Discovery of TeV gamma-ray emission from the pulsar wind nebula 3C 58 by MAGIC
Institut de Física d'Altes Energies, Spain
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Published online: 6 July 2016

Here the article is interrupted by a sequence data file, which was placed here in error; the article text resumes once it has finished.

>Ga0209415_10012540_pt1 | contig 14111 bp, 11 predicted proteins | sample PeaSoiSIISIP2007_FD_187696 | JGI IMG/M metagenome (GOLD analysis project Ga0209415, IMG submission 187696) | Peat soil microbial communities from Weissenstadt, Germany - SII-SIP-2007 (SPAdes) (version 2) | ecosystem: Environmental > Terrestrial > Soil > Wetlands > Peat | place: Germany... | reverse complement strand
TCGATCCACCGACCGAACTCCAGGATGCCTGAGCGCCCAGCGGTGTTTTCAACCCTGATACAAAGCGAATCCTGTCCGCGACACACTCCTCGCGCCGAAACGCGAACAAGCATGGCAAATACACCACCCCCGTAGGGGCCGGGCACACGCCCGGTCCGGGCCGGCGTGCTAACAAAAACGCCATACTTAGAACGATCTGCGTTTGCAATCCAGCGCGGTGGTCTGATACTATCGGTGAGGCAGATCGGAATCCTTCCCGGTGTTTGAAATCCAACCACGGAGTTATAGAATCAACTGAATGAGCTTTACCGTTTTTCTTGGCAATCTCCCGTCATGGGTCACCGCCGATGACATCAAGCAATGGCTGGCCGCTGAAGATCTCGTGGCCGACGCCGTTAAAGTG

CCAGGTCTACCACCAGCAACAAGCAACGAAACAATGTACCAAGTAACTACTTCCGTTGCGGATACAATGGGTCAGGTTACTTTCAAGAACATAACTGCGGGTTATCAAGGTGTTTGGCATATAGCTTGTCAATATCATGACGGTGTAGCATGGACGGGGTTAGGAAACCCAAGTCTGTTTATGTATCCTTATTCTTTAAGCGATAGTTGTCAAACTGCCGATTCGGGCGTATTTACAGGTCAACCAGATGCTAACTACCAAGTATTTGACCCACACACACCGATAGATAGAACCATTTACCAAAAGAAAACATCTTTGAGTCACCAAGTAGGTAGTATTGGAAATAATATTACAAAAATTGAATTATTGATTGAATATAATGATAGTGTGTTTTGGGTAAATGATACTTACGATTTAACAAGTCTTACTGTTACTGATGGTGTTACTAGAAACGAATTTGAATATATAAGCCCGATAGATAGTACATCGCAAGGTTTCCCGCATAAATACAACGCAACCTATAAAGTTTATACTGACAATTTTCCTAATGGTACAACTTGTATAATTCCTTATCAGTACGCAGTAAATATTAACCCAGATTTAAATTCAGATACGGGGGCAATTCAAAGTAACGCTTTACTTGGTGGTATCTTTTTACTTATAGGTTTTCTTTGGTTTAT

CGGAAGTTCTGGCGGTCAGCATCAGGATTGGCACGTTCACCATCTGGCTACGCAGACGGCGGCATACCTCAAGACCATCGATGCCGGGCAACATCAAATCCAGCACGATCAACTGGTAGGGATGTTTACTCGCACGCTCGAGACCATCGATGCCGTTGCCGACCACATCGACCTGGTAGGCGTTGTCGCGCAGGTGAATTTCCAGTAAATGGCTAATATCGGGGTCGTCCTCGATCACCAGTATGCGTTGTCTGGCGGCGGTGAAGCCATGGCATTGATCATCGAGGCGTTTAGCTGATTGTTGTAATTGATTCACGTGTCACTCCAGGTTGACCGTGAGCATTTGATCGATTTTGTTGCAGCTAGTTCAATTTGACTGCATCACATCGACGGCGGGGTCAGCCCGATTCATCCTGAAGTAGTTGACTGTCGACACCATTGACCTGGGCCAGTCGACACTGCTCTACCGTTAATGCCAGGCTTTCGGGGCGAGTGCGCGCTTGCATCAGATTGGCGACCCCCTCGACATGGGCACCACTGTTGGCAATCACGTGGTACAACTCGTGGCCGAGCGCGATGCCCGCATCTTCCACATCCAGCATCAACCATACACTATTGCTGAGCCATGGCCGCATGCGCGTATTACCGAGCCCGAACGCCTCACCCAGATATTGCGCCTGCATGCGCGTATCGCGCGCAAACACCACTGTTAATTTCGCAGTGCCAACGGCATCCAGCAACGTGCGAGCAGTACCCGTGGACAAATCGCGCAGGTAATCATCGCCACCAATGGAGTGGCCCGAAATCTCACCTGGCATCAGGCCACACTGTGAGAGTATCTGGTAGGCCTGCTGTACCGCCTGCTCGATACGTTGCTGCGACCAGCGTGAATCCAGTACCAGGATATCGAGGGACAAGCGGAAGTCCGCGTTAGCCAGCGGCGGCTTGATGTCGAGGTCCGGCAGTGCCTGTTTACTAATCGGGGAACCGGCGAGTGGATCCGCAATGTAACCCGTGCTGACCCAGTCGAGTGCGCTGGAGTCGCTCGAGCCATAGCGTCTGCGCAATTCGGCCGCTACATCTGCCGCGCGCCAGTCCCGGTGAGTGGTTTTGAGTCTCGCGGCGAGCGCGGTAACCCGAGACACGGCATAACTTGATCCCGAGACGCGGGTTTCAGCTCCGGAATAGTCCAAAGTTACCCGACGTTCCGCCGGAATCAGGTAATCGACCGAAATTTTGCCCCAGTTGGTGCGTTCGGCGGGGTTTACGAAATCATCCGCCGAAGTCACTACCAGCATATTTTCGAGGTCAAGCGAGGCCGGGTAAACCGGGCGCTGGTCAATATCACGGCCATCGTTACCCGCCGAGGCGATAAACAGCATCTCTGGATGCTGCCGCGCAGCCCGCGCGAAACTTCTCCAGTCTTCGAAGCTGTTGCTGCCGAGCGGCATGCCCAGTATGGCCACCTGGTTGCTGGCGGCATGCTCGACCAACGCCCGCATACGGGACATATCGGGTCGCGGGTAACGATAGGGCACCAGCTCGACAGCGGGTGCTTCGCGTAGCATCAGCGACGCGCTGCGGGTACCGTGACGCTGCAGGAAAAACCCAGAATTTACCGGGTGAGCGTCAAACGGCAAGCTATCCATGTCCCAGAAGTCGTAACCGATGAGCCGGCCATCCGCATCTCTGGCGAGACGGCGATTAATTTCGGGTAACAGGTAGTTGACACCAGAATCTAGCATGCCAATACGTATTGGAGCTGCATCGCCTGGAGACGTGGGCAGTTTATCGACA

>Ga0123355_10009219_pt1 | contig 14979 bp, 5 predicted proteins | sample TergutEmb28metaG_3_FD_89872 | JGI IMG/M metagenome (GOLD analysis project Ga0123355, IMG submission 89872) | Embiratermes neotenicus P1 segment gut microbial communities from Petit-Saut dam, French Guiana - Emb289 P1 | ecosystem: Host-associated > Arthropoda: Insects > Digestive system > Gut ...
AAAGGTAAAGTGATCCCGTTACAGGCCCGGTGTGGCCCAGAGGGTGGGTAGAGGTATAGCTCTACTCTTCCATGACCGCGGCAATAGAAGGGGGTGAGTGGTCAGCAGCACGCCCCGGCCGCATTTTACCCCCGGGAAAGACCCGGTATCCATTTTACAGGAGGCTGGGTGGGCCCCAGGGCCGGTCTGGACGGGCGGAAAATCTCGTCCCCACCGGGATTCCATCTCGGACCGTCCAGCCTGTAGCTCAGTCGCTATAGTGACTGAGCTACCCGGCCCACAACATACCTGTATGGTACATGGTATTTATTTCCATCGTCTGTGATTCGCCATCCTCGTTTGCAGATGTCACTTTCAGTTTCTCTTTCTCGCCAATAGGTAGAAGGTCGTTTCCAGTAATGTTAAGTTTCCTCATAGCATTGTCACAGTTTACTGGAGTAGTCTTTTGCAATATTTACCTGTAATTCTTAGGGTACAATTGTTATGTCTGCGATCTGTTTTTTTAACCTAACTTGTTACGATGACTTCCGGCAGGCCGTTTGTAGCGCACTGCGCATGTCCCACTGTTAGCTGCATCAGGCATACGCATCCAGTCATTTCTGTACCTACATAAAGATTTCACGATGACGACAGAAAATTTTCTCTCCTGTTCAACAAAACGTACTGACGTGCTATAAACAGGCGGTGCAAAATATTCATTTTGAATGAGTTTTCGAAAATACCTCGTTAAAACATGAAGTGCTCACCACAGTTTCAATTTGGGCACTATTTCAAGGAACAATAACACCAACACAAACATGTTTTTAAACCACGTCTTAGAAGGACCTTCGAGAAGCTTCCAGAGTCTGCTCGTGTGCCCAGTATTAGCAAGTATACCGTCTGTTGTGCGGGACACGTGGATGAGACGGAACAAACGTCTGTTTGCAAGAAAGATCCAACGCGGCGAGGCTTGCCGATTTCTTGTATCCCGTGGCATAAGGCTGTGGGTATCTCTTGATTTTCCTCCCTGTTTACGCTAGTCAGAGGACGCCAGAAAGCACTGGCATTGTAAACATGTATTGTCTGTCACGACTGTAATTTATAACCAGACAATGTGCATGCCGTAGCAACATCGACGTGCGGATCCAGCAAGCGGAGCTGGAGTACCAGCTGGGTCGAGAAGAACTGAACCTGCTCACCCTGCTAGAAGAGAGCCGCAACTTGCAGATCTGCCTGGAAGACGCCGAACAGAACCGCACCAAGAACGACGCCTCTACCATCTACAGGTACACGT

The pulsar wind nebula (PWN) 3C 58 is one of the historical very-high-energy (VHE; E>100 GeV) gamma-ray source candidates. It has been compared to the Crab Nebula due to their morphological similarities. This object was detected by Fermi-LAT with a spectrum extending beyond 100 GeV. We analyzed 81 hours of 3C 58 data taken with the MAGIC telescopes and we detected VHE gamma-ray emission for the first time at TeV energies with a significance of 5.7 sigma and an integral flux of 0.65% C.U. above 1 TeV. According to our results 3C 58 is the least luminous PWN ever detected at VHE and the one with the lowest flux at VHE to date. We compare our results with the expectations of time-dependent models in which electrons up-scatter photon fields. The best representation favors a distance to the PWN of 2 kpc and Far Infrared (FIR) comparable to CMB photon fields. Hadronic contribution from the hosting supernova remnant (SNR) requires unrealistic energy budget given the density of the medium, disfavoring cosmic ray acceleration in the SNR as origin of the VHE gamma-ray emission.
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